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UK FCA Issues Warning to Meme Coins and Crypto Influencers

UK FCA Issues Warning to Meme Coins and Crypto Influencers

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The UK Financial Conduct Authority (FCA) issued guidelines warning firms and “finfluencers” to keep their social media post in line with the law. 

The UK’s Financial Conduct Authority has issued “guidance” for firms and influencers of memes, reels and gaming streams promoting financial services. 

UK Financial Watchdog Warns Influencers That Could Be Sharing Misleading Advice

The UK’s financial watchdog, the Financial Conduct Authority (FCA), warned financial influencers, or “finfluencers”, who may share misleading advice online regarding tips about popular meme coins.

In a statement issued on Tuesday, the FCA said all advice “must be fair, clear and not misleading.” The regulator went on to say, “…meaning they must have balance and carry the right risk warnings so people can make well-informed financial decisions.”

 Social media has become a powerful marketing tool and a key element to a firm’s marketing strategies, but it is also widely used to spread misinformation. As such, the FCA warned firms that they are “on the hook” for all marketing promotions and cautioned them to ensure the influencers they work with communicate information correctly so as not to add to the spread of misinformation and so-called “fake news.” 

‘Finfluencers’ Could Face Up to Two Years in Prison

The FCA reminded influencers that promoting a financial product without prior approval from an FCA-authorised person and with the correct permission could constitute a criminal offence.

In its “Finalised Guidance on Financial Promotions on Social Media”, the FCA said influencers who do not comply with its standards could face up to two years imprisonment, an unlimited fine, or both. Prior to its “Finalised Guidance”, the FCA consulted on updated guidance for promotions on social media. Following consultation, several “Big Tech” companies amended their advertising policies to allow financial promotion approved by FCA-authorised firms.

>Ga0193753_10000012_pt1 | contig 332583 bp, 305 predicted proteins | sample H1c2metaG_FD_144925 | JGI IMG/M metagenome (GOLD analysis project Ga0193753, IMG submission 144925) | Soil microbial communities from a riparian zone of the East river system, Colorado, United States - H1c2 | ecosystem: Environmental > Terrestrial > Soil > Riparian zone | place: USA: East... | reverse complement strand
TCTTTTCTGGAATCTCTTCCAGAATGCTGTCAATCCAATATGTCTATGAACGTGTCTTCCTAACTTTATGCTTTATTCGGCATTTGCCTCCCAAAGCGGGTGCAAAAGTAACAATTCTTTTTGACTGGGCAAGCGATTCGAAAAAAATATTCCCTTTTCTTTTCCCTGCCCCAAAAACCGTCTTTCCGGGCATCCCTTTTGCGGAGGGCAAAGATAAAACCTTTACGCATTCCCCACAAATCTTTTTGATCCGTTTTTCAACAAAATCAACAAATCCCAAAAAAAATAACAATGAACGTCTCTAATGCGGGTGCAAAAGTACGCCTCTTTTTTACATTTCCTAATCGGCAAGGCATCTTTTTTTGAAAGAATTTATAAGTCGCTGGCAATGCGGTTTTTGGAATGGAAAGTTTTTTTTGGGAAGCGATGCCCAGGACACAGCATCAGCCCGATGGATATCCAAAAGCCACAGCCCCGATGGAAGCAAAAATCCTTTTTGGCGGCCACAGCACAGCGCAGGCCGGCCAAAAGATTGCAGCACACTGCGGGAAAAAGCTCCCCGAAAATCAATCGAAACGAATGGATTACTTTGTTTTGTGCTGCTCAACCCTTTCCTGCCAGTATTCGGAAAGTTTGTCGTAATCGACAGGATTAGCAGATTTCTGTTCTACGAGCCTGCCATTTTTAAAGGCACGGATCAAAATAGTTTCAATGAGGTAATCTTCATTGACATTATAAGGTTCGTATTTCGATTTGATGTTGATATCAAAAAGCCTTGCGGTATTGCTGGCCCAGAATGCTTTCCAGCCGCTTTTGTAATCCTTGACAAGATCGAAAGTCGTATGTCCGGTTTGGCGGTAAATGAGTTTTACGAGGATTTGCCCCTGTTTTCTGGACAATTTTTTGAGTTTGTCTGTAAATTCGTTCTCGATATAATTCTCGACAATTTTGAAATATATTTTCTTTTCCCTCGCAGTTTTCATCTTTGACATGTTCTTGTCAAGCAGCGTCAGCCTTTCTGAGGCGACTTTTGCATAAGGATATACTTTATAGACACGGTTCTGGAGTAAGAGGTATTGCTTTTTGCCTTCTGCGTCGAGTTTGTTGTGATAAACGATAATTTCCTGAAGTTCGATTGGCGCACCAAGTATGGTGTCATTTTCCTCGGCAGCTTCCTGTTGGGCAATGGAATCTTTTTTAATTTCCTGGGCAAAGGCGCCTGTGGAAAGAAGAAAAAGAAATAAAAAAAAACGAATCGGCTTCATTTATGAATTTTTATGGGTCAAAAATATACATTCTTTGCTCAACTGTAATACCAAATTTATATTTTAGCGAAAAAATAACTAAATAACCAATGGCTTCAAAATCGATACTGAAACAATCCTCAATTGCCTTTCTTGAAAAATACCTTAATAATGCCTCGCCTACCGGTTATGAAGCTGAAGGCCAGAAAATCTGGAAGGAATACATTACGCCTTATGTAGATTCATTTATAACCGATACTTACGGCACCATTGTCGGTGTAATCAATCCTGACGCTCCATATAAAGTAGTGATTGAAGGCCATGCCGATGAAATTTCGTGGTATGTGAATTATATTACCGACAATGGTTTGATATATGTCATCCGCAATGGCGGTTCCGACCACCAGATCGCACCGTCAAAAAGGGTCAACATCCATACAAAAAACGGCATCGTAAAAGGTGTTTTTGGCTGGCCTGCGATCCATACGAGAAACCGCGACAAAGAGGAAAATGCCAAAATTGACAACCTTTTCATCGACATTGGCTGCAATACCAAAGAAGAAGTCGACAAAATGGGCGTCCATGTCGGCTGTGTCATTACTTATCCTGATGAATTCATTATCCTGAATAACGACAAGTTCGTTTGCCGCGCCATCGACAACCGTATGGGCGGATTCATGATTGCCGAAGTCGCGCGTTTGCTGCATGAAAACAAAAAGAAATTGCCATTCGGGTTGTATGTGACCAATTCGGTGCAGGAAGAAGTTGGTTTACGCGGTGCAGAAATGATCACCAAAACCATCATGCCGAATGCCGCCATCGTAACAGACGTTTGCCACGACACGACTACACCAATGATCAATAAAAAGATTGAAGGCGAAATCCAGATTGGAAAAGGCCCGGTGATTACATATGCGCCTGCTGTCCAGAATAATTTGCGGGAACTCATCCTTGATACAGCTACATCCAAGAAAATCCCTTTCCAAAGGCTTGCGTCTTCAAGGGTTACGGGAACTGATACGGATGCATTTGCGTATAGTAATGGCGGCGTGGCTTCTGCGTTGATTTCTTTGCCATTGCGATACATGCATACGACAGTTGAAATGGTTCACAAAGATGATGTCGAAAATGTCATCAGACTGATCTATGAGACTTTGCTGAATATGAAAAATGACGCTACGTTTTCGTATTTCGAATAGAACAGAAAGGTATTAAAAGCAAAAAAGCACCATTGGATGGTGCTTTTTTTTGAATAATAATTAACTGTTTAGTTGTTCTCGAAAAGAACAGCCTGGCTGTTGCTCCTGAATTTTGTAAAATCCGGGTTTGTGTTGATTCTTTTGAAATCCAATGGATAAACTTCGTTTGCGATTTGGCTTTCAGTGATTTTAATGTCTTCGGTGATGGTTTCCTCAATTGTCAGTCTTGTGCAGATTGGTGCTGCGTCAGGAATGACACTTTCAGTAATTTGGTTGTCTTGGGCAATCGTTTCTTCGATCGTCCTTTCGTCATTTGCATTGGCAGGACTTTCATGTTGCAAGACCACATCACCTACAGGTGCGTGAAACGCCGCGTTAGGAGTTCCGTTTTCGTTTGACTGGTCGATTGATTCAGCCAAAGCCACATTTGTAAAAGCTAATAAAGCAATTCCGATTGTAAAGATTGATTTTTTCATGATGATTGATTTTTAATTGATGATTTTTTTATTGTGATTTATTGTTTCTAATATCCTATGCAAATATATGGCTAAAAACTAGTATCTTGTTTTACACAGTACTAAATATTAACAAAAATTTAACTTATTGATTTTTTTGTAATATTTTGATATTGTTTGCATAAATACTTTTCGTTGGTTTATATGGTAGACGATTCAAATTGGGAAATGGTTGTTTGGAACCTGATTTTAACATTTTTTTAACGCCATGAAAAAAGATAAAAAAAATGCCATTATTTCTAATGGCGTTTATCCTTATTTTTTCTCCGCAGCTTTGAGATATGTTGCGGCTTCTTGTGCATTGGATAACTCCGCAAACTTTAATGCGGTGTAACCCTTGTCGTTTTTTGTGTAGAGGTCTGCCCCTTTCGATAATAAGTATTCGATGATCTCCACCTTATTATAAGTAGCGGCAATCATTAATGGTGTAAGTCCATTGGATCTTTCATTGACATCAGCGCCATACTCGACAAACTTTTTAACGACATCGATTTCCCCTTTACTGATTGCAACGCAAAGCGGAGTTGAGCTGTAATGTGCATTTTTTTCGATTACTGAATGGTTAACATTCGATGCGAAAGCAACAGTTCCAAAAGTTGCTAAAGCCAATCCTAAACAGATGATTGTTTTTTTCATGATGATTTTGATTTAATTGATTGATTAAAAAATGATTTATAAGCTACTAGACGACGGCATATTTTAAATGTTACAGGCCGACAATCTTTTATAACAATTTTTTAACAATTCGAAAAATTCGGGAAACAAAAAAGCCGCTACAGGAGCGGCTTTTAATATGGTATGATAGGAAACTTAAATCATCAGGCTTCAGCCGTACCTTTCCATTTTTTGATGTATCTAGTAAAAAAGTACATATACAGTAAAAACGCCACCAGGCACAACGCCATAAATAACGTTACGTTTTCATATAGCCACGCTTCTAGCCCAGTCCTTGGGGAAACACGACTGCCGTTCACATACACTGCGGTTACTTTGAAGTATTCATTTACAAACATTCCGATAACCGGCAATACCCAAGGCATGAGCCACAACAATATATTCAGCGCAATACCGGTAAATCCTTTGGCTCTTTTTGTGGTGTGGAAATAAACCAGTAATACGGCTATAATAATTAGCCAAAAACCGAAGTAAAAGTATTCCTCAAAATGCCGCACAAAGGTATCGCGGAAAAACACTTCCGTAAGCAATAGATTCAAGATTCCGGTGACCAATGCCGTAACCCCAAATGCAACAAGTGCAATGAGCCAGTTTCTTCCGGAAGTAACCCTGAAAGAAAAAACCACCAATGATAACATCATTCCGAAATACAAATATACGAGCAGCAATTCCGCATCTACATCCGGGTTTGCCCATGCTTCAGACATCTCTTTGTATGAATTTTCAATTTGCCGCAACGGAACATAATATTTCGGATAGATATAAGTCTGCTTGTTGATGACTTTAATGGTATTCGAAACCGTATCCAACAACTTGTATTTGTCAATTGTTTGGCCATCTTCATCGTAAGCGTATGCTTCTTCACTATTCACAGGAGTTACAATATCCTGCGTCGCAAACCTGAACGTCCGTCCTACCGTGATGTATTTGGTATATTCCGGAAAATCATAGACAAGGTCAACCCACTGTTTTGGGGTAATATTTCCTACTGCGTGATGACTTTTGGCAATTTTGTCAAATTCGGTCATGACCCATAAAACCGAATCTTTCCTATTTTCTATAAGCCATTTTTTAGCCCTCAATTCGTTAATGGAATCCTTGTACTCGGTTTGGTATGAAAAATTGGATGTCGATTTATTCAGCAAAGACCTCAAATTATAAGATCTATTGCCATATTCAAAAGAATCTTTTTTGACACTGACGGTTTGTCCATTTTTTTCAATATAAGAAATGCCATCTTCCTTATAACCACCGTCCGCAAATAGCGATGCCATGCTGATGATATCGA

In collaboration with the Advertising Standards Authority, the FCA educates influencers about the risks of promoting financial products. The work between the FCA and the Advertising Standards Authority came about after introducing stricter rules on advertising high-risk investments, including crypto. 

FCA Cracks Down on Social Media Advertising

In its statement, the FCA explained that social media platforms may not be the best place to advertise or promote complex products. It said:

“Social media will not always be the best place to promote complex products. Firms need to consider whether a platform that offers limited characters or space is the right place to do so. Scrutiny of financial promotions has been ramped up and last year we removed over 10,000 misleading adverts, up from around 8,500 in 2022.”

Lucy Castledine, Director of Consumer Investments at the FCA, said:

“Any marketing for financial products must be fair, clear and not misleading so consumers can invest, save or borrow with confidence.

Promotions aren’t just about the likes, they’re about the law. We will take action against those touting financial products illegally.”

The FCA ramped up its guidelines for crypto marketing in 2023 by introducing stricter guidelines for the industry to follow. The FCA’s stricter marketing rules took effect on October 8, 2023, introducing a “cooling-off” period for crypto buyers and scrapping “refer a friend” bonuses. The FCA went on to ban free promotional NFTs and cryptocurrency airdrops, arguing that giving away free NFTs and crypto via airdrops could encourage users to invest in crypto that they realise “can be a problem later.”

It should be understood that NFTs and airdrops were not banned; only promotions involving them were.

Disclaimer: This article is provided for informational purposes only. It is not offered or intended to be used as legal, tax, investment, financial, or other advice.

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